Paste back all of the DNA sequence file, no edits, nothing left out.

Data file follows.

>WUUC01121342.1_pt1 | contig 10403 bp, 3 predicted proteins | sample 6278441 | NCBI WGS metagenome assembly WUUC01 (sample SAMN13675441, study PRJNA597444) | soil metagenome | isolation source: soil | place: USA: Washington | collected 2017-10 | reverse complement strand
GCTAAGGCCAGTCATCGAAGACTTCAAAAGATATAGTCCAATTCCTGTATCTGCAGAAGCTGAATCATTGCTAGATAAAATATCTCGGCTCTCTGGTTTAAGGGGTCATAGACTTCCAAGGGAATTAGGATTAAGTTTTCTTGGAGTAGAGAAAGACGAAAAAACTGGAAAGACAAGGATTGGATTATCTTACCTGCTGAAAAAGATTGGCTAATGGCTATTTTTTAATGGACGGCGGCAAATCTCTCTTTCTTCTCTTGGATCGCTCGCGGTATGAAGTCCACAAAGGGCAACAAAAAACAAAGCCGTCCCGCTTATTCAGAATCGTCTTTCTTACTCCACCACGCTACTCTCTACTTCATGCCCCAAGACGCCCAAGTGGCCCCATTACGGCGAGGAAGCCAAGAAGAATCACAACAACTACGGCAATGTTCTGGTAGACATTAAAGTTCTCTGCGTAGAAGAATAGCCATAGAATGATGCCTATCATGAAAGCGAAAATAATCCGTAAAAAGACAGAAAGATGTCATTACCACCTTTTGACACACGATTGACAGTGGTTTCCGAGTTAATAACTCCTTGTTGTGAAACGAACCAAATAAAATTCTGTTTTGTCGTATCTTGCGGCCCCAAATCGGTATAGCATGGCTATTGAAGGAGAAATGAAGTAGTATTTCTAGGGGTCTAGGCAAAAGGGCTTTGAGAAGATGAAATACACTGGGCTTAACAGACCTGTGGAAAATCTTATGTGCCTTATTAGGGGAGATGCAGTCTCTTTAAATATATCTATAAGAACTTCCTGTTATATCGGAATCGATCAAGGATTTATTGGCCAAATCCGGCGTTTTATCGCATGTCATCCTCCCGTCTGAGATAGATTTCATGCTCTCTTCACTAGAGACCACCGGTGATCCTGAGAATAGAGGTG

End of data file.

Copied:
>WUUC01121342.1_pt1 | contig 10403 bp, 3 predicted proteins | sample 6278441 | NCBI WGS metagenome assembly WUUC01 (sample SAMN13675441, study PRJNA597444) | soil metagenome | isolation source: soil | place: USA: Washington | collected 2017-10 | reverse complement strand
GCTAAGGCCAGTCATCGAAGACTTCAAAAGATATAGTCCAATTCCTGTATCTGCAGAAGCTGAATCATTGCTAGATAAAATATCTCGGCTCTCTGGTTTAAGGGGTCATAGACTTCCAAGGGAATTAGGATTAAGTTTTCTTGGAGTAGAGAAAGACGAAAAAACTGGAAAGACAAGGATTGGATTATCTTACCTGCTGAAAAAGATTGGCTAATGGCTATTTTTTAATGGACGGCGGCAAATCTCTCTTTCTTCTCTTGGATCGCTCGCGGTATGAAGTCCACAAAGGGCAACAAAAAACAAAGCCGTCCCGCTTATTCAGAATCGTCTTTCTTACTCCACCACGCTACTCTCTACTTCATGCCCCAAGACGCCCAAGTGGCCCCATTACGGCGAGGAAGCCAAGAAGAATCACAACAACTACGGCAATGTTCTGGTAGACATTAAAGTTCTCTGCGTAGAAGAATAGCCATAGAATGATGCCTATCATGAAAGCGAAAATAATCCGTAAAAAGACAGAAAGATGTCATTACCACCTTTTGACACACGATTGACAGTGGTTTCCGAGTTAATAACTCCTTGTTGTGAAACGAACCAAATAAAATTCTGTTTTGTCGTATCTTGCGGCCCCAAATCGGTATAGCATGGCTATTGAAGGAGAAATGAAGTAGTATTTCTAGGGGTCTAGGCAAAAGGGCTTTGAGAAGATGAAATACACTGGGCTTAACAGACCTGTGGAAAATCTTATGTGCCTTATTAGGGGAGATGCAGTCTCTTTAAATATATCTATAAGAACTTCCTGTTATATCGGAATCGATCAAGGATTTATTGGCCAAATCCGGCGTTTTATCGCATGTCATCCTCCCGTCTGAGATAGATTTCATGCTCTCTTCACTAGAGACCACCGGTGATCCTGAGAATAGAGGTG